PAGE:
If you are interested in acupuncture courses, a good place to start is the British Acupuncture Council (BAcC), the main governing body for the practice in the UK.
Through their board, they accredit institutions who provide appropriate courses. To become accredited, training providers must undergo a rigorous three to six year process which takes them through Stage 1 (Provisional) and Stage 2 Accreditation and finally on to Stage 3 (Full) Accreditation.
Thus any institutions that is approved by the (BAcC) is guaranteed to meet certain standards - and thus you can be confident in the training they provide.
Although acupuncture courses will vary from one institution to another, (for example, offering different course formats, examinations and entry requirements), there will be certain things in common for all acupuncture courses.
The first standard relates to the length of the training - the minimum training period is three years full time or the equivalent part-time. Other standards relate to what will be taught, how much practical work is involved, and so on.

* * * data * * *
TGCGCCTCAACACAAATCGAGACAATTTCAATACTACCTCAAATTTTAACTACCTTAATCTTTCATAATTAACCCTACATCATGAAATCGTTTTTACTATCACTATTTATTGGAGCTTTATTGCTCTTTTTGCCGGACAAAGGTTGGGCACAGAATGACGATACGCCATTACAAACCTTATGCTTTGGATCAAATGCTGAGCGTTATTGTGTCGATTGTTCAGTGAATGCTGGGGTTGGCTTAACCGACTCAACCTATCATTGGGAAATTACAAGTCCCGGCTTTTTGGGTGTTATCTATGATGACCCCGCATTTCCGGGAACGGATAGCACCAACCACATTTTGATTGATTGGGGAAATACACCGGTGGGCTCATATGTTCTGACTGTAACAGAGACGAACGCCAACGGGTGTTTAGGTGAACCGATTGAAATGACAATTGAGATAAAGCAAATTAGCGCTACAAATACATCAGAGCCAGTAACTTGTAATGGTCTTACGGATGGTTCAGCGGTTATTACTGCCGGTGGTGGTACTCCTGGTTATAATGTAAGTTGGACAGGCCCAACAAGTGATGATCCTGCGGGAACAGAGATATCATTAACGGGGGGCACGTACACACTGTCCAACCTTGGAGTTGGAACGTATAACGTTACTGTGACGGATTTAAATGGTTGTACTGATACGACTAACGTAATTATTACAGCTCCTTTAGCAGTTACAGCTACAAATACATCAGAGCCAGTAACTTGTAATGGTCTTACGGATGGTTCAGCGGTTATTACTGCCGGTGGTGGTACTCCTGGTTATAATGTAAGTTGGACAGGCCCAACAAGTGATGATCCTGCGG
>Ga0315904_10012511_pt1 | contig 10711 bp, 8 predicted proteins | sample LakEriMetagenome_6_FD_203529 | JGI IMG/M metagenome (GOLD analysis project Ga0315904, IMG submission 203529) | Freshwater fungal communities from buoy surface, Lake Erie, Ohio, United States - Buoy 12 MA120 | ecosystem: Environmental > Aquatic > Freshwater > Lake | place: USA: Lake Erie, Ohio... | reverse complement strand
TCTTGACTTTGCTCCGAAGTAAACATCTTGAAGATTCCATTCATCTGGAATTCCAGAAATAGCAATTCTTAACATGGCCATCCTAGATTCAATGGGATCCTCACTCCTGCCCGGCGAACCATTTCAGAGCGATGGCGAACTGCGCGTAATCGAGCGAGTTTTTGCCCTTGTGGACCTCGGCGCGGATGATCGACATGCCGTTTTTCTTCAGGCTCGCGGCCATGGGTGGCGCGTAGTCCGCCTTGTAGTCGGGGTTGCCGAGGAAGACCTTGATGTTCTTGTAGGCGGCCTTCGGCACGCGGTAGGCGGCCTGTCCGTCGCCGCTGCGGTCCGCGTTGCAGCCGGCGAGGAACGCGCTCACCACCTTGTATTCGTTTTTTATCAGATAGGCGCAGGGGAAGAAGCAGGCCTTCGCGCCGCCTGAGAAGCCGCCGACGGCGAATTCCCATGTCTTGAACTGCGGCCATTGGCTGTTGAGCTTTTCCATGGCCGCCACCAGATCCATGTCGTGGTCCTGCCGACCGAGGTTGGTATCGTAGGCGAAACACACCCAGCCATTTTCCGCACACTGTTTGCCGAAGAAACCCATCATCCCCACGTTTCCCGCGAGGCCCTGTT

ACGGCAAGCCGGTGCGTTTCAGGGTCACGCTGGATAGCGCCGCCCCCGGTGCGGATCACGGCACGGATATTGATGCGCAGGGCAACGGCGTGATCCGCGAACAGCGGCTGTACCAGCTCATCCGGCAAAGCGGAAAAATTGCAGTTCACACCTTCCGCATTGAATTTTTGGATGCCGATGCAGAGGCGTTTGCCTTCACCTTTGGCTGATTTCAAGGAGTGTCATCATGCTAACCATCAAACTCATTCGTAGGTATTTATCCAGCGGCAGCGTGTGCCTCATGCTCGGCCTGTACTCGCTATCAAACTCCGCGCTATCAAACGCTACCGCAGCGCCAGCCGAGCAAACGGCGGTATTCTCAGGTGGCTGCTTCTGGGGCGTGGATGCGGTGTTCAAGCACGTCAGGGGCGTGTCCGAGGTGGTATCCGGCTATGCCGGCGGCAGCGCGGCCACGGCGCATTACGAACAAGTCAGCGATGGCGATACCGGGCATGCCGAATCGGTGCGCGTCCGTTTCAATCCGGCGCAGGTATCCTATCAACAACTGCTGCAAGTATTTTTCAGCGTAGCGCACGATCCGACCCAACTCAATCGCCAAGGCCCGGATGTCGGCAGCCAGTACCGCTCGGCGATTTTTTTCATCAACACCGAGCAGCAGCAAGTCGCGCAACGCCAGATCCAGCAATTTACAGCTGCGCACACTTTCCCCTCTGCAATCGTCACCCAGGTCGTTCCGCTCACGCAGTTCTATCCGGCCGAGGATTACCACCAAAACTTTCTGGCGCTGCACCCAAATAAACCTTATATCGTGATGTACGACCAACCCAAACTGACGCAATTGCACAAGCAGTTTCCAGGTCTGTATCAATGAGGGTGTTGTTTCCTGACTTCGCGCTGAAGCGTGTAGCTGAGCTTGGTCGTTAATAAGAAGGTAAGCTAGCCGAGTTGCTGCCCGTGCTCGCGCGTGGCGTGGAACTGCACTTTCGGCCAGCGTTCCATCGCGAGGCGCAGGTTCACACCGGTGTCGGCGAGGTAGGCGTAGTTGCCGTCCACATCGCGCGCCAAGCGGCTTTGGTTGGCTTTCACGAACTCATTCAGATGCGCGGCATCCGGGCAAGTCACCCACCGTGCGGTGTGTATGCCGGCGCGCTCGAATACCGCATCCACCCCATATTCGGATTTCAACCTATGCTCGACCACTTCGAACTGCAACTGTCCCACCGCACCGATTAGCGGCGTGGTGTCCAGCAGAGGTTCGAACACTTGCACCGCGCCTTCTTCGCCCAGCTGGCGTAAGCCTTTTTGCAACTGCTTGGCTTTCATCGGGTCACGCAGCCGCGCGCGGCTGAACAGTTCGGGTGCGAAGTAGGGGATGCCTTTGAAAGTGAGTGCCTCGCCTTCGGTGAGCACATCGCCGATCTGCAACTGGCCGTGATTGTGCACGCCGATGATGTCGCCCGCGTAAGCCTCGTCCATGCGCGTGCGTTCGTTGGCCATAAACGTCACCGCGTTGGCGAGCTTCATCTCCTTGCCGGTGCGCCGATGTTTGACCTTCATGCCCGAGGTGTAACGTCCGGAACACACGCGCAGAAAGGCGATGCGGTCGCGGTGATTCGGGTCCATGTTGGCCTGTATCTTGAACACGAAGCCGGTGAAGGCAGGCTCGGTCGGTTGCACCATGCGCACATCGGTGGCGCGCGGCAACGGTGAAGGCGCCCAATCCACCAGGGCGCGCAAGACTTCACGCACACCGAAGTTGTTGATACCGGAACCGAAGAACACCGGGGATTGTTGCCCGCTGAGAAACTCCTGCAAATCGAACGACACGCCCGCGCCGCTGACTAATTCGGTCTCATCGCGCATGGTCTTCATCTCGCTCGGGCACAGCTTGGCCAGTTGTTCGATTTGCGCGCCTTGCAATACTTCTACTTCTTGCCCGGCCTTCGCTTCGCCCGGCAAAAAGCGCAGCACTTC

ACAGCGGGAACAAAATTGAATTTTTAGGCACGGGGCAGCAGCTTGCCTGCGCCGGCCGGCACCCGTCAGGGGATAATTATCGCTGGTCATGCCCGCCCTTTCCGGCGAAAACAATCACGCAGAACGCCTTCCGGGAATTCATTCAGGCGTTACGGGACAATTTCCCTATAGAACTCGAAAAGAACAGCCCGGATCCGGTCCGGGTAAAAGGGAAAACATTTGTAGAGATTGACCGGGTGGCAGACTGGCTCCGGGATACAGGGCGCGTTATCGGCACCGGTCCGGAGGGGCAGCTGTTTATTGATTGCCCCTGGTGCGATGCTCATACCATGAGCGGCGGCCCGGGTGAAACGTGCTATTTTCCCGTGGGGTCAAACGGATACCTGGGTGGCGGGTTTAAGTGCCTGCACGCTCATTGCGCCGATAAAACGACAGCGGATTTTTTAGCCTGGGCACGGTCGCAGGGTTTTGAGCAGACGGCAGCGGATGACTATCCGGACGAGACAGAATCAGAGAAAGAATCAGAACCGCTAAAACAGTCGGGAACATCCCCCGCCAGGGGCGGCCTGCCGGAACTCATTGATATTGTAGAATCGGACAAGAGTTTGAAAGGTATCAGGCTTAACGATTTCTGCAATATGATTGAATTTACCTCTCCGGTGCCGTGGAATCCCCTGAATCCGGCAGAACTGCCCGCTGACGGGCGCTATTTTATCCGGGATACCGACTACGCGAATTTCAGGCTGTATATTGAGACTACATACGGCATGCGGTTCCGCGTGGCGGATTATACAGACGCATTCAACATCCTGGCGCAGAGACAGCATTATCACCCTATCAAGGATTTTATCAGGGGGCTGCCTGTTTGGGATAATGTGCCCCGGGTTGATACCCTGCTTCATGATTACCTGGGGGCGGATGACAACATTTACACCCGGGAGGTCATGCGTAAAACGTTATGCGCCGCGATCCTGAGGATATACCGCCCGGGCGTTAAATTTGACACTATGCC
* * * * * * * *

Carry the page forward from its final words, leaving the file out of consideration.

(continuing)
Once you have found a local training provider, you will need to contact them directly to get information such as a copy of the prospectus, an application form, and of course the information on fees.
An alternative route exists for those who are already trained and certified physiotherapists. The AACP (Acupuncture Association of Chartered Physiotherapists) is a sub-group of the Chartered Society of Physiotherapy, whose aim is to integrate acupuncture into the practice of physiotherapy, for the treatment of pain and systemic illness.
They offer a route whereby trained physiotherapists can take an 80-hour foundation course in order to learn how to use this technique.